Away from the oil story, though, we have an entirely different narrative forming regarding the virus and its impact on the broader economy. Despite a number of countries having extended their lockdown procedures into the second week of May, we are also getting the first signs that the peak of infections may have passed, and we are hearing from more and more quarters that reopening the economy is more critical given that fact. This has been a big part of the rationale behind the equity market rally we saw last week, which despite the evidence of just how awful Q1 earnings are going to be, was really remarkably robust.

There continue to be two strong storylines with bulls claiming that this is a temporary hit and given the amount of stimulus, both fiscal and monetary, that has been brought to bear on the problem, the ‘V’ shaped recovery is still a high probability outcome. The bears, on the other hand, continue to highlight that expectations for the economy going forward to look anything like it did three months ago are misguided, and that it will take far longer to achieve any real recovery. Structural changes will have been made resulting in a much higher unemployment rate, considerably less consumption and, thus, much weaker GDP growth. Earnings will suffer and stock prices alongside them. Last week’s price action, with both up and down days, was an excellent depiction of this battle. And this battle will continue until one side’s argument is borne out. In other words, equity market volatility is likely to be with us for many months to come as well.

So, turning to this morning’s session, we have actually seen equity markets somewhat softer, with most of Europe lower by a bit below 1.0% which followed Asia’s similarly modest weakness. US futures, though, are starting to come under more pressure, having only been down 0.5% early in the session, but now looking at 1.5% declines. Interestingly, Treasury yields have barely moved, with the 10-year lower by less than 1 basis point, although in Europe, the weakest economies (PIGS) have all seen their government bond yields rise by more than 8bps, a sign of risk being jettisoned. And finally, gold is little changed on the morning, although given the dollar’s broad rally since the beginning of March, it has held its value extremely well.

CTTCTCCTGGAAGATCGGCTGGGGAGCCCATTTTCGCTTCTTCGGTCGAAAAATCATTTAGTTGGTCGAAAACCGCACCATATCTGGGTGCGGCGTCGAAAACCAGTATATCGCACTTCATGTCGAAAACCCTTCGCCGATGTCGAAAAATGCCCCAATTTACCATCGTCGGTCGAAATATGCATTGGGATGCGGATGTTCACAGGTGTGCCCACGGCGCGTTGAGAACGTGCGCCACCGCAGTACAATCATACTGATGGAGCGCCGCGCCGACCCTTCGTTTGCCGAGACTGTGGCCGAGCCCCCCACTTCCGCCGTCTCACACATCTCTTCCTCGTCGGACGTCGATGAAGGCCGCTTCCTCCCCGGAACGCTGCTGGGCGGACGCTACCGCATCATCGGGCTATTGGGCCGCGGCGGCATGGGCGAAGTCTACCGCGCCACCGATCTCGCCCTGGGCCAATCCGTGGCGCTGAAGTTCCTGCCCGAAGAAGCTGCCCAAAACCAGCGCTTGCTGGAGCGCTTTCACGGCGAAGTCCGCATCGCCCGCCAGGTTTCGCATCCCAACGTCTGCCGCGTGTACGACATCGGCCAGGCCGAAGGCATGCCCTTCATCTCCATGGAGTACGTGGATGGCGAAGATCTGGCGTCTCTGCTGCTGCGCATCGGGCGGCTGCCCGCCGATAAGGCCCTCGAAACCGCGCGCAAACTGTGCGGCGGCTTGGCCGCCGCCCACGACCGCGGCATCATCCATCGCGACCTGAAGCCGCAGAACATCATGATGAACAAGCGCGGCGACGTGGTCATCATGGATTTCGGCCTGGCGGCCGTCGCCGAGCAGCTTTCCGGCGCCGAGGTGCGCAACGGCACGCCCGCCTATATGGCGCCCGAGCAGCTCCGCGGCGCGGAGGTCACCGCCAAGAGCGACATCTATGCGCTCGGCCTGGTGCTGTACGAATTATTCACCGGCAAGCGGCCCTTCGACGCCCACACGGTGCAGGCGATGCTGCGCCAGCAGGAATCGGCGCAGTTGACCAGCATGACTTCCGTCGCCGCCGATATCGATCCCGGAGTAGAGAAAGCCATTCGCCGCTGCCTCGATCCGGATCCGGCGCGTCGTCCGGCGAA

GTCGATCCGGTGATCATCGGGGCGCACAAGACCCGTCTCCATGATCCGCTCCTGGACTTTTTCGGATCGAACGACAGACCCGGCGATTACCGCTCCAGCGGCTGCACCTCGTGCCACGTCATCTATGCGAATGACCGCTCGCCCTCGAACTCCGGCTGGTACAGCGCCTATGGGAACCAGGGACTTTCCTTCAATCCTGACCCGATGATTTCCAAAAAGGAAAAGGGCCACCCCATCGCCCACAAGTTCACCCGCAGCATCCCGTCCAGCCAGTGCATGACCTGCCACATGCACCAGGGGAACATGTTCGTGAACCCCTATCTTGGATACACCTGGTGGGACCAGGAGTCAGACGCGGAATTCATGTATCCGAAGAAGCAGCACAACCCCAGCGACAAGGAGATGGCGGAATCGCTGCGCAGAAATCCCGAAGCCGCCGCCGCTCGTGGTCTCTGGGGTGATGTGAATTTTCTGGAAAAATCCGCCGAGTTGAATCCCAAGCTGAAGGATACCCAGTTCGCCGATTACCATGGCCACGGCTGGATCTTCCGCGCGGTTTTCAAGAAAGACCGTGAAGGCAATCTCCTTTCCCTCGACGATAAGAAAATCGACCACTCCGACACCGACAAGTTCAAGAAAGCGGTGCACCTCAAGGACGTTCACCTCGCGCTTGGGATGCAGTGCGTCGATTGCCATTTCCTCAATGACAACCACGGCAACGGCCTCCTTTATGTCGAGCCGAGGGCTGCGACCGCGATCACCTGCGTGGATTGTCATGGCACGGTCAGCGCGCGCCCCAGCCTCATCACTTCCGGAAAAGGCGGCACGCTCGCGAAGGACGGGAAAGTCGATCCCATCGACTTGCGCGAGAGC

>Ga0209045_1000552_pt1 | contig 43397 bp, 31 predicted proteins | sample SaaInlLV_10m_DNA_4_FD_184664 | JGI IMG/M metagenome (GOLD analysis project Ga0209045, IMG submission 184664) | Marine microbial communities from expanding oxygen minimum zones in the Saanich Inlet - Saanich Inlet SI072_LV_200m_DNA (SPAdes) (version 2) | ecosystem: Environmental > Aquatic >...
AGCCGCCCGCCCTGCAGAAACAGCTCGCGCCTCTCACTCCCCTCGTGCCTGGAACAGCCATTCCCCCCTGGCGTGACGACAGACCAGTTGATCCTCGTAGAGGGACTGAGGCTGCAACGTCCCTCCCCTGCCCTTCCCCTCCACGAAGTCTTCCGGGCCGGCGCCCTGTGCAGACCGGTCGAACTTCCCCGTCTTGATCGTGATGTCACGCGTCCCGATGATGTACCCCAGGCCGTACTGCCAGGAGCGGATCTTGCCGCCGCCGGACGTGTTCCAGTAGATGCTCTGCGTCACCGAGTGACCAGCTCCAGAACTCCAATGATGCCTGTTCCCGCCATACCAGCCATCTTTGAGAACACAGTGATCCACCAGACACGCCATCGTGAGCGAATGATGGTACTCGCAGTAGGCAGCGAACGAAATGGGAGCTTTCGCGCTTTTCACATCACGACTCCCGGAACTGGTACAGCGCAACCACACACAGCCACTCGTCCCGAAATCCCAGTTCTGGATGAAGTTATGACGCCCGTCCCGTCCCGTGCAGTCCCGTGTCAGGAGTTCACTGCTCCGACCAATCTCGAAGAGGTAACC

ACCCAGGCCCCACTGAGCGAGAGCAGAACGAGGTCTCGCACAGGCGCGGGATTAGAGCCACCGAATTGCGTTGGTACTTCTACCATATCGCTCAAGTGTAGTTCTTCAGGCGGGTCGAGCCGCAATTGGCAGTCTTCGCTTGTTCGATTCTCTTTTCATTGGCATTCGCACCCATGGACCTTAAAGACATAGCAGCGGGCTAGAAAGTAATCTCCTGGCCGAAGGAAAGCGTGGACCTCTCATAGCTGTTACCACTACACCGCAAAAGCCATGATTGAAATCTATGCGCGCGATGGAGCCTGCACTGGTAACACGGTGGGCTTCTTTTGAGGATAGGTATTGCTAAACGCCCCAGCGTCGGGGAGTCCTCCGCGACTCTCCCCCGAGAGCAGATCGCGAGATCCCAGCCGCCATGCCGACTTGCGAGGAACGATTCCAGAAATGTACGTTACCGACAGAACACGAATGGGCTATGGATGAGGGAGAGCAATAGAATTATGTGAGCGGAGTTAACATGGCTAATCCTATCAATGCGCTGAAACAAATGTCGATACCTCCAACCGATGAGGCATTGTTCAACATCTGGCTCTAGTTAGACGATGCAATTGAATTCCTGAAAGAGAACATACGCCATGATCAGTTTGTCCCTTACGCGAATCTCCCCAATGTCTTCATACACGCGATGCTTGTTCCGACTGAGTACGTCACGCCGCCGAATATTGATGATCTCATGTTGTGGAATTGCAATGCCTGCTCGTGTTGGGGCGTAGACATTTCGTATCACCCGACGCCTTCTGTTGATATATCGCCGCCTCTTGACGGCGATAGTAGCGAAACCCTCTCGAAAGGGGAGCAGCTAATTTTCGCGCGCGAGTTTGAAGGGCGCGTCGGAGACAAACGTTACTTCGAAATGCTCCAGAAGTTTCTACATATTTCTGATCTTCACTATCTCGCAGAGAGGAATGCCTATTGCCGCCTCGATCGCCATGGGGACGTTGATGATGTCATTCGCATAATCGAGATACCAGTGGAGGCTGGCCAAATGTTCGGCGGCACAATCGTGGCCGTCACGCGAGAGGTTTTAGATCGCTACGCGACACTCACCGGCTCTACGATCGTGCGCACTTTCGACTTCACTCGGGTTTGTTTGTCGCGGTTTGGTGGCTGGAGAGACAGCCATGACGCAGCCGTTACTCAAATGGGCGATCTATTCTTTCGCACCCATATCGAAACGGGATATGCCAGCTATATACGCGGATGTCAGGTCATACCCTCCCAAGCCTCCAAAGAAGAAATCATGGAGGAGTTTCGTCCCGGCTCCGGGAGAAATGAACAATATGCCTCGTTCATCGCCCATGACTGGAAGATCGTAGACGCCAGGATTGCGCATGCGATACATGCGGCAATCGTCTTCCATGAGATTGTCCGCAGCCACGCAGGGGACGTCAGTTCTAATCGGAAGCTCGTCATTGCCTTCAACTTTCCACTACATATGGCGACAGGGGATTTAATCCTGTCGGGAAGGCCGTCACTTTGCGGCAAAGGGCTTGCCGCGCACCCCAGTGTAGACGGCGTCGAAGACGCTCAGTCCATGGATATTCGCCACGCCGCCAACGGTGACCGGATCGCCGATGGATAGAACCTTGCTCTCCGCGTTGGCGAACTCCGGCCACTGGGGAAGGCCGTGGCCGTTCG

As to the rest of the FX market, the dollar is largely, albeit not universally stronger this morning, and has been gaining ground as risk has been selling off. NOK and CAD lead the way lower, but the pound is also feeling stress as Brexit (remember that?) comes back into view with discussions starting up again. There is a big question as to whether PM Johnson will concede to an extension of the current situation given the unprecedented disruption caused by Covid-19. Fears that he won’t, and that the UK will crash out with no deal are likely to start to come back if we don’t hear positive news on this front soon. In the EMG bloc, away from the peso, there were more losers than winners, but the magnitudes of movement this morning have been far less than what we have seen recently. Ultimately, if risk continues to be shed, I expect the dollar to remain well bid against all comers.

On the data front, we start to see a bigger range of March data, which will clearly have been impacted by the virus and response.

Tuesday Existing Home Sales 5.3M
Thursday Initial Claims 4.5M
  Continuing Claims 17.27M
  Markit Mfg PMI 38.0
  Markit Services PMI 31.3
  New Home Sales 644K
Friday Durable Goods -12.0%
  -ex Transport -6.0%
  Michigan Sentiment 68.0

Source: Bloomberg

As we have seen for the past several weeks, the Claims data is likely to be the most important, although the PMI data will be interesting as well. Of course, the question, at this point, is whether the market will have discounted what it perceives to be all the bad news and ignore this data. While we may see that again for another week or two, my sense is that at some point, investors will realize that the future is not quite so bright, and that risk is not where they want to be. That seems to be today’s short-term narrative, but it has not changed the bigger view yet.

Good luck and stay safe
Adf